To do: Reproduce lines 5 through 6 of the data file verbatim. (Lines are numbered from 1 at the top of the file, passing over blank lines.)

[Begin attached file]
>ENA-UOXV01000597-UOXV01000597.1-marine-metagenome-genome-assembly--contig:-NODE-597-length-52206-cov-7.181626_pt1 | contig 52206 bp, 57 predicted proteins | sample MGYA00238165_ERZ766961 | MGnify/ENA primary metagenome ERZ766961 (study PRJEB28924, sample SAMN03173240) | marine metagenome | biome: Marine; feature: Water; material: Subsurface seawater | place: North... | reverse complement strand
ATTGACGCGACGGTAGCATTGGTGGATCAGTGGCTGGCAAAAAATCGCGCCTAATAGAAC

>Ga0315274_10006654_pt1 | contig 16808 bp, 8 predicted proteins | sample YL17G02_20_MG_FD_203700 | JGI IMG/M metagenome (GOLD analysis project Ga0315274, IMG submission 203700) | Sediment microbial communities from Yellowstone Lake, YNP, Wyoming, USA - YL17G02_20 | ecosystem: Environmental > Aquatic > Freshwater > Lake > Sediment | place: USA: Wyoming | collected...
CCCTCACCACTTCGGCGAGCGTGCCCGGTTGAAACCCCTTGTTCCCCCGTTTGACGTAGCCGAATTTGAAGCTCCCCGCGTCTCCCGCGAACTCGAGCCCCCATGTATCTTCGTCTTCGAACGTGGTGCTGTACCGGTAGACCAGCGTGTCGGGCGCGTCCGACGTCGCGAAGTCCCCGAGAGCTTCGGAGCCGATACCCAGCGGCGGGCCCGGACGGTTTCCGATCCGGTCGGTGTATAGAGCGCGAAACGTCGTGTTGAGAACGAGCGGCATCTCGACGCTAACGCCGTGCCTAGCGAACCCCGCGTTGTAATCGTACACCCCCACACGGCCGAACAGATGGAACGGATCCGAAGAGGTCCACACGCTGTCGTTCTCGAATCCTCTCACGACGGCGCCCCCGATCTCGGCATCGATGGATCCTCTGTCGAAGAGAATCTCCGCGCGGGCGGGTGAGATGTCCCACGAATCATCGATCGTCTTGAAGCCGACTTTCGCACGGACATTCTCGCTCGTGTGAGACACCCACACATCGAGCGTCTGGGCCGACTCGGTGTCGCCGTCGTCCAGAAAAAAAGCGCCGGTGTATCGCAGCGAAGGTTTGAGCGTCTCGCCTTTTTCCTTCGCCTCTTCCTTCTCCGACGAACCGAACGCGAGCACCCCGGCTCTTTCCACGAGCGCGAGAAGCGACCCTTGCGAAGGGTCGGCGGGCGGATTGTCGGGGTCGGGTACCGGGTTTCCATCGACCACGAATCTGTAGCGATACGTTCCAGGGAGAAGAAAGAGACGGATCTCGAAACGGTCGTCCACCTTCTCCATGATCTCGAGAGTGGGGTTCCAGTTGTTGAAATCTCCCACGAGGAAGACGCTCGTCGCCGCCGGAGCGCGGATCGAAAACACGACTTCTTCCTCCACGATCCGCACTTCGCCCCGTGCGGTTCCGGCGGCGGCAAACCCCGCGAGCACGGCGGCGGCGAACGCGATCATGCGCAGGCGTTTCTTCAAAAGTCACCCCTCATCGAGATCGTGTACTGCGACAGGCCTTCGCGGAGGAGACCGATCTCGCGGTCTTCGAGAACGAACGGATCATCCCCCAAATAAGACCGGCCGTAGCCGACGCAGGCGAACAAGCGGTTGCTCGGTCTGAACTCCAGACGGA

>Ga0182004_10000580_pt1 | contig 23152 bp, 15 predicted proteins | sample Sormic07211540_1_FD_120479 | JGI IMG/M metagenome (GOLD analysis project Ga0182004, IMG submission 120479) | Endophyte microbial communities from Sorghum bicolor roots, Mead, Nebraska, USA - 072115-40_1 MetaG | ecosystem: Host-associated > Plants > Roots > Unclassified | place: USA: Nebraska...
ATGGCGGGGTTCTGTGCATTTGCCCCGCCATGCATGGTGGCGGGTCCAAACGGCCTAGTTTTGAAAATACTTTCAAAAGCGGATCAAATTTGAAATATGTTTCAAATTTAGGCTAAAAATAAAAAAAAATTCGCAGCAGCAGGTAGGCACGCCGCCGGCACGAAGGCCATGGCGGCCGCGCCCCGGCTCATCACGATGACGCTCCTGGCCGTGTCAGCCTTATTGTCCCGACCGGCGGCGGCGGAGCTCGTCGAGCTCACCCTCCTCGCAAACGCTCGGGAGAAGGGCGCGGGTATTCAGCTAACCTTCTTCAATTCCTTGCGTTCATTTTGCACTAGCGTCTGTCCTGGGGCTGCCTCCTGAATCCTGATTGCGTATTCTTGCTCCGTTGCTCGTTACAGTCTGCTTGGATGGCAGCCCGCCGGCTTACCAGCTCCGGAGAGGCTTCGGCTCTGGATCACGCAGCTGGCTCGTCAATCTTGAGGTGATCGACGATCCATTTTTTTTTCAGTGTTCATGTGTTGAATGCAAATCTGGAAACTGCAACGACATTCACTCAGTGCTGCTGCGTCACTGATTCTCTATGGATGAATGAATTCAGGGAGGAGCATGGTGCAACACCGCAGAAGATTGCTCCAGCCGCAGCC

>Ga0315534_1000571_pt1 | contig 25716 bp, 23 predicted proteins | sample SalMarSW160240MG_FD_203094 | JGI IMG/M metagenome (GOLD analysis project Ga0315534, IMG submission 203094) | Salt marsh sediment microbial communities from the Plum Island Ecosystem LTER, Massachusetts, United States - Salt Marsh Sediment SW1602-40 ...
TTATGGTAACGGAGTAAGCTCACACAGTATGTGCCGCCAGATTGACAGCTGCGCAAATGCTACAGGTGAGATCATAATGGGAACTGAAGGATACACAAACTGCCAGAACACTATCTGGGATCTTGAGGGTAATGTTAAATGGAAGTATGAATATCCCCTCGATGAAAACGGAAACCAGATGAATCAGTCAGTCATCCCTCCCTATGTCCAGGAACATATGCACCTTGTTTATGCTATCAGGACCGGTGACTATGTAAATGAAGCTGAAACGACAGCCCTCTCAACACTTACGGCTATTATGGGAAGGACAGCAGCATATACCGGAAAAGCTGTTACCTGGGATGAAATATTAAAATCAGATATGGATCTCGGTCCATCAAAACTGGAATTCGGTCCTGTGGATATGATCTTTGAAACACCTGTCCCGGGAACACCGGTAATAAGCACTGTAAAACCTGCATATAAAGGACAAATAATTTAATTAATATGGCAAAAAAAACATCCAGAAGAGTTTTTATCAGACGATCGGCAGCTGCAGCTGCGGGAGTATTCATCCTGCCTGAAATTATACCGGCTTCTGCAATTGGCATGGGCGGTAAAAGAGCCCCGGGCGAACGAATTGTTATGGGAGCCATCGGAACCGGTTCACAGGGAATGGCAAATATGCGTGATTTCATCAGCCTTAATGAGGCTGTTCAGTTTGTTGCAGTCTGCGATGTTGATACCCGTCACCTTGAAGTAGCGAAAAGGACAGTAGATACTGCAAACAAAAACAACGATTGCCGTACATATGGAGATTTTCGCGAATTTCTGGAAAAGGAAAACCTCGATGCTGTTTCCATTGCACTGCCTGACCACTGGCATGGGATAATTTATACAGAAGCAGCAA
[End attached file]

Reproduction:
>Ga0182004_10000580_pt1 | contig 23152 bp, 15 predicted proteins | sample Sormic07211540_1_FD_120479 | JGI IMG/M metagenome (GOLD analysis project Ga0182004, IMG submission 120479) | Endophyte microbial communities from Sorghum bicolor roots, Mead, Nebraska, USA - 072115-40_1 MetaG | ecosystem: Host-associated > Plants > Roots > Unclassified | place: USA: Nebraska...
ATGGCGGGGTTCTGTGCATTTGCCCCGCCATGCATGGTGGCGGGTCCAAACGGCCTAGTTTTGAAAATACTTTCAAAAGCGGATCAAATTTGAAATATGTTTCAAATTTAGGCTAAAAATAAAAAAAAATTCGCAGCAGCAGGTAGGCACGCCGCCGGCACGAAGGCCATGGCGGCCGCGCCCCGGCTCATCACGATGACGCTCCTGGCCGTGTCAGCCTTATTGTCCCGACCGGCGGCGGCGGAGCTCGTCGAGCTCACCCTCCTCGCAAACGCTCGGGAGAAGGGCGCGGGTATTCAGCTAACCTTCTTCAATTCCTTGCGTTCATTTTGCACTAGCGTCTGTCCTGGGGCTGCCTCCTGAATCCTGATTGCGTATTCTTGCTCCGTTGCTCGTTACAGTCTGCTTGGATGGCAGCCCGCCGGCTTACCAGCTCCGGAGAGGCTTCGGCTCTGGATCACGCAGCTGGCTCGTCAATCTTGAGGTGATCGACGATCCATTTTTTTTTCAGTGTTCATGTGTTGAATGCAAATCTGGAAACTGCAACGACATTCACTCAGTGCTGCTGCGTCACTGATTCTCTATGGATGAATGAATTCAGGGAGGAGCATGGTGCAACACCGCAGAAGATTGCTCCAGCCGCAGCC